CES 2018 may be crammed with the latest technologies from global innovation leaders based around the world but a lot of it never quite truly feels transformational. The same can be said for virtual reality (VR) and augmented reality (AR); there are some interesting new additions yet nothing that seems like it massively pushes the industry forward. CES 2018 is big however and just sometimes you find a company promoting a piece of tech that really makes you double-take, and Noveto certainly seems to fit that category.
At the show Noveto was showcasing an audio technology which it dubbed ‘virtual headphones’, named Sowlo. Essentially what Noveto has produced – in a prototype form currently – is a speaker like device that sits below a screen. It’s made up of a camera and several sensors that read where your ears are. So you can be watching a film on a desktop screen for example, audio blaring out for anyone to hear, then at the flick of a switch that audio is ‘inside’ your ears, just like a set of headphones, with anyone around you unable to hear.
Naturally when I first heard about this I was somewhat skeptical. I’m very well aware of the fact that sound can be controlled accurately in any direction the creator wishes; just look at 3D spatial audio. Yet what Noveto proposed was some altogether entirely different, actually projecting sound into your ear like a pair of headphones, from a device that’s sat in a centralized position.
Prototype demos can be a bit hit and miss – especially so at big events like CES 2018 – but there were no such issues here. The demo worked perfectly, shockingly so in fact, with a video being played of a woman being interviewed. At first the sound came out of the standard speakers and then bam, a the click of a button her voice was suddenly in my head, sounding very much like a average priced set of in-ear headphones.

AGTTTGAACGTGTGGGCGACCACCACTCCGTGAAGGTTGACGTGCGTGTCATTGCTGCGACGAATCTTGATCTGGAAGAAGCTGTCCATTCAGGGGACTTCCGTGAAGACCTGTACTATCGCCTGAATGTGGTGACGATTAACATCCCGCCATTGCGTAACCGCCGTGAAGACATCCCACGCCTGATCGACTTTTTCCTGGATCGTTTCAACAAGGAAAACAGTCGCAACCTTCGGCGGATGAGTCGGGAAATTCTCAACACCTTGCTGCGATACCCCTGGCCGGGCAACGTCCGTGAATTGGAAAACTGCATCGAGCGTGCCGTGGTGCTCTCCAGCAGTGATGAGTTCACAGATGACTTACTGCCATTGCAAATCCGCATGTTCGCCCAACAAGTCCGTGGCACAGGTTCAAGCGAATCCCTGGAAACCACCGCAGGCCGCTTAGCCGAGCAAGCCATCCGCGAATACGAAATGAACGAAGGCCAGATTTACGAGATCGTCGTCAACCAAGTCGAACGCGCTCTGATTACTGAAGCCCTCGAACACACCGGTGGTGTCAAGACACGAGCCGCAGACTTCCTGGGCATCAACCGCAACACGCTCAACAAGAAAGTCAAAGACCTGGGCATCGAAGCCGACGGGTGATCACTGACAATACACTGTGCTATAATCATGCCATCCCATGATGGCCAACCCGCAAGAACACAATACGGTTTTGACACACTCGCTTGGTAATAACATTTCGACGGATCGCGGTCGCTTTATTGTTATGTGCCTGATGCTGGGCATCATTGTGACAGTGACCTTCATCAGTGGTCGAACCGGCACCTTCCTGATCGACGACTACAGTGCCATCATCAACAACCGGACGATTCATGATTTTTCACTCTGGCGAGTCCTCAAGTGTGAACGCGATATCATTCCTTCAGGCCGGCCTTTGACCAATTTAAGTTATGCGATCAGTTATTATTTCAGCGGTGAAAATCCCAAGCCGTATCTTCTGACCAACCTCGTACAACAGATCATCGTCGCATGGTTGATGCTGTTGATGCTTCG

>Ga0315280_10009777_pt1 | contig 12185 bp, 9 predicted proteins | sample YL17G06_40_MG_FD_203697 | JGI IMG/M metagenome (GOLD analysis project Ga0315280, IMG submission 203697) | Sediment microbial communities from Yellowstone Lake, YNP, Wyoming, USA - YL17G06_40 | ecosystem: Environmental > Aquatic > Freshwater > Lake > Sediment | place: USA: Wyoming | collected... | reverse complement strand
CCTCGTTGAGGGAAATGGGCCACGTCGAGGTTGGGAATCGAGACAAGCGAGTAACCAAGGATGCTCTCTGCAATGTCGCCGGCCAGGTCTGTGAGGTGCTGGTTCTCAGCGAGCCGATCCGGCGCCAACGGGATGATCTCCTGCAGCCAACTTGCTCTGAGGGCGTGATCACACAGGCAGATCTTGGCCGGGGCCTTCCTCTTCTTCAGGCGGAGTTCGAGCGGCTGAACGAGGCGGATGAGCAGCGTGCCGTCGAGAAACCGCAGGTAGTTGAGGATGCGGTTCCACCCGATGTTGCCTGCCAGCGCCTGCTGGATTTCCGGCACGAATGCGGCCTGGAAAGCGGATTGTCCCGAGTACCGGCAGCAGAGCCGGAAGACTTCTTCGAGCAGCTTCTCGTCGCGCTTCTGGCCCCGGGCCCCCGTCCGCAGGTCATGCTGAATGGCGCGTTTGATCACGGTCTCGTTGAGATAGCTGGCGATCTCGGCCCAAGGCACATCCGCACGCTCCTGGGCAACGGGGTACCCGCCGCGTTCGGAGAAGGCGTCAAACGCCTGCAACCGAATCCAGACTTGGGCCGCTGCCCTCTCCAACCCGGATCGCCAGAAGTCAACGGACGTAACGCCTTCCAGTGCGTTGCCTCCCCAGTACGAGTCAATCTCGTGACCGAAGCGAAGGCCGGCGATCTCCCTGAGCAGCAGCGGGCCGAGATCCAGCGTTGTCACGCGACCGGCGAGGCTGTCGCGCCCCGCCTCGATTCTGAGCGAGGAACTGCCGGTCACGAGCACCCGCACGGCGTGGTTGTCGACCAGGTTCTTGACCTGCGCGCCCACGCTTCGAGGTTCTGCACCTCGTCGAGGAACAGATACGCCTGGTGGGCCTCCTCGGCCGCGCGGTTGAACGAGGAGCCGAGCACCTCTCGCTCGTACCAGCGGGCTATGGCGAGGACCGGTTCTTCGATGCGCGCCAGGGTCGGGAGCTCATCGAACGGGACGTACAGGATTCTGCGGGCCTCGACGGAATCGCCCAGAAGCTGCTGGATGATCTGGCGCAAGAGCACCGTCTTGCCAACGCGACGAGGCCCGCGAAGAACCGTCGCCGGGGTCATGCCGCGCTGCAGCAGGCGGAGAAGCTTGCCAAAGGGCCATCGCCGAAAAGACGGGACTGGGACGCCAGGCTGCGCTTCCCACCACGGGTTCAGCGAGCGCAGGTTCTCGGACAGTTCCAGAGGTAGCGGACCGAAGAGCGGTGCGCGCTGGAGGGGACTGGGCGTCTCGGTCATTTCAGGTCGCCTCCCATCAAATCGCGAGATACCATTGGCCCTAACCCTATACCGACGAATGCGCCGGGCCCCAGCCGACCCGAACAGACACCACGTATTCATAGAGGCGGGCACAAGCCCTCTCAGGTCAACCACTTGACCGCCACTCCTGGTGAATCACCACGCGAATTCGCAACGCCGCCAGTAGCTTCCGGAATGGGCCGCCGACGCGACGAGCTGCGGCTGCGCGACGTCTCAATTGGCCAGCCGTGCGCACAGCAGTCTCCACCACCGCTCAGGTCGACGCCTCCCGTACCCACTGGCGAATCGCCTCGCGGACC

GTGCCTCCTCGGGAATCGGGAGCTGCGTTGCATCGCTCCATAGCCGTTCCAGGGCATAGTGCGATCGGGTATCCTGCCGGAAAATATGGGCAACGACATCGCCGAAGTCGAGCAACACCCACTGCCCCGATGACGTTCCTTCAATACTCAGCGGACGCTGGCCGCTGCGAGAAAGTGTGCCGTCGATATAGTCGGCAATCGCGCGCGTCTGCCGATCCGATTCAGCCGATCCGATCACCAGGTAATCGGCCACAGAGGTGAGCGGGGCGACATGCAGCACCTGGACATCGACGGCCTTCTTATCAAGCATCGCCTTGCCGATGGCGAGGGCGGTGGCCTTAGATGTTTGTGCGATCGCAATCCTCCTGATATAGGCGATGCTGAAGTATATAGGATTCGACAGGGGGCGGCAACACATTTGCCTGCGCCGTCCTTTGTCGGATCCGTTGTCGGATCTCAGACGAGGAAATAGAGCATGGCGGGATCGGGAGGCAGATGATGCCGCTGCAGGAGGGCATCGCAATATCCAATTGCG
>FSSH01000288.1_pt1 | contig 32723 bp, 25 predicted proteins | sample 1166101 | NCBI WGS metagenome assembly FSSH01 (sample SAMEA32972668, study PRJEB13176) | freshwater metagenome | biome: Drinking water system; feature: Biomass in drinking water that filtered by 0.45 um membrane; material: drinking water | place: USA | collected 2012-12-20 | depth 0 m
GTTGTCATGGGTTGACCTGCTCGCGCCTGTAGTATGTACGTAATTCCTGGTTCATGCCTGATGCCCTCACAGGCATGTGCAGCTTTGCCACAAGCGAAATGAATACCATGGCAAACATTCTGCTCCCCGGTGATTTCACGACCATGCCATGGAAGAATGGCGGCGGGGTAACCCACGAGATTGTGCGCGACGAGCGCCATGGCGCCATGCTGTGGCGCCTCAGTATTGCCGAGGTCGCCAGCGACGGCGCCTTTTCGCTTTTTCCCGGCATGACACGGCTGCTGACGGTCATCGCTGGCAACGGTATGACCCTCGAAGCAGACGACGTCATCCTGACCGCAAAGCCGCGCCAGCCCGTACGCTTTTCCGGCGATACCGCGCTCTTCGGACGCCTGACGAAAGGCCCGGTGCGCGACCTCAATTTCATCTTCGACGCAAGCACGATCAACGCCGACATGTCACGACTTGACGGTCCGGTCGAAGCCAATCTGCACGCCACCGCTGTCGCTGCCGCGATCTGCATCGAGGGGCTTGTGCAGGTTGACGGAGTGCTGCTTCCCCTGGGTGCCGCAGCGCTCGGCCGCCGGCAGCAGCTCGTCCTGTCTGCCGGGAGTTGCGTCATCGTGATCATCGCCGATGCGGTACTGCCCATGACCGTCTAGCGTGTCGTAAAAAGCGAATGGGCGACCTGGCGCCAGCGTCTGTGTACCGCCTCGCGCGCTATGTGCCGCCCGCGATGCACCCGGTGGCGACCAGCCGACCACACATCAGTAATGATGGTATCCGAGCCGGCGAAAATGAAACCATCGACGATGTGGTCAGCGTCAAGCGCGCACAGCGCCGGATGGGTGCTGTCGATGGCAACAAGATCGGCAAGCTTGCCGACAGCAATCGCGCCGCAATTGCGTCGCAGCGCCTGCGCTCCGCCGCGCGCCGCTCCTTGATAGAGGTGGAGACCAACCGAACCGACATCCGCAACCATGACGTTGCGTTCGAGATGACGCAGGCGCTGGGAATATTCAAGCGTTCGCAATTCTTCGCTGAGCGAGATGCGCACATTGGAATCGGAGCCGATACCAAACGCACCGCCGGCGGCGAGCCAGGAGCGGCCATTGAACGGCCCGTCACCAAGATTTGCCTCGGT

The system allows for movement as well. All the software needs is to see and track where the user’s ears are; so as long as they are in view you could lean left and right, even turning your head to a certain degree, and the sound stayed the same. A second demo was setup in the back of a car, as if you were watching a film on a long journey. Playing a portion of hit Disney animation Frozen the demo worked exactly the same, filling my ears with music whilst no one around me could actually hear what I was listening to.
It was certainly impressive stuff and one of my favourite demos of CES 2018 so far. Yet what about the VR/AR applications of the technology? Well from an AR perspective, if Noveto can shrink the tech down enough then playing an AR title on a smartphone or tablet where only you can hear what’s going on rather than annoying people nearby would certainly be well received.
VR could be trickier, especially roomscale VR where your head – and more specifically your ears – would always be turning and not necessarily in view. It would work with more stationary VR where players aren’t spinning around – think PlayStation VR – reducing cables and extra headset equipment.
It’s still early days for Noveto’s tech, with the company looking to improve the sound quality further – it was somewhat heavy on the treble and lacked bass – yet what it claims to do it does. With some AR companies looking at projecting visuals directly into your eye and Noveto doing the same with sound it won’t be long before entire experiences are beamed directly into our senses.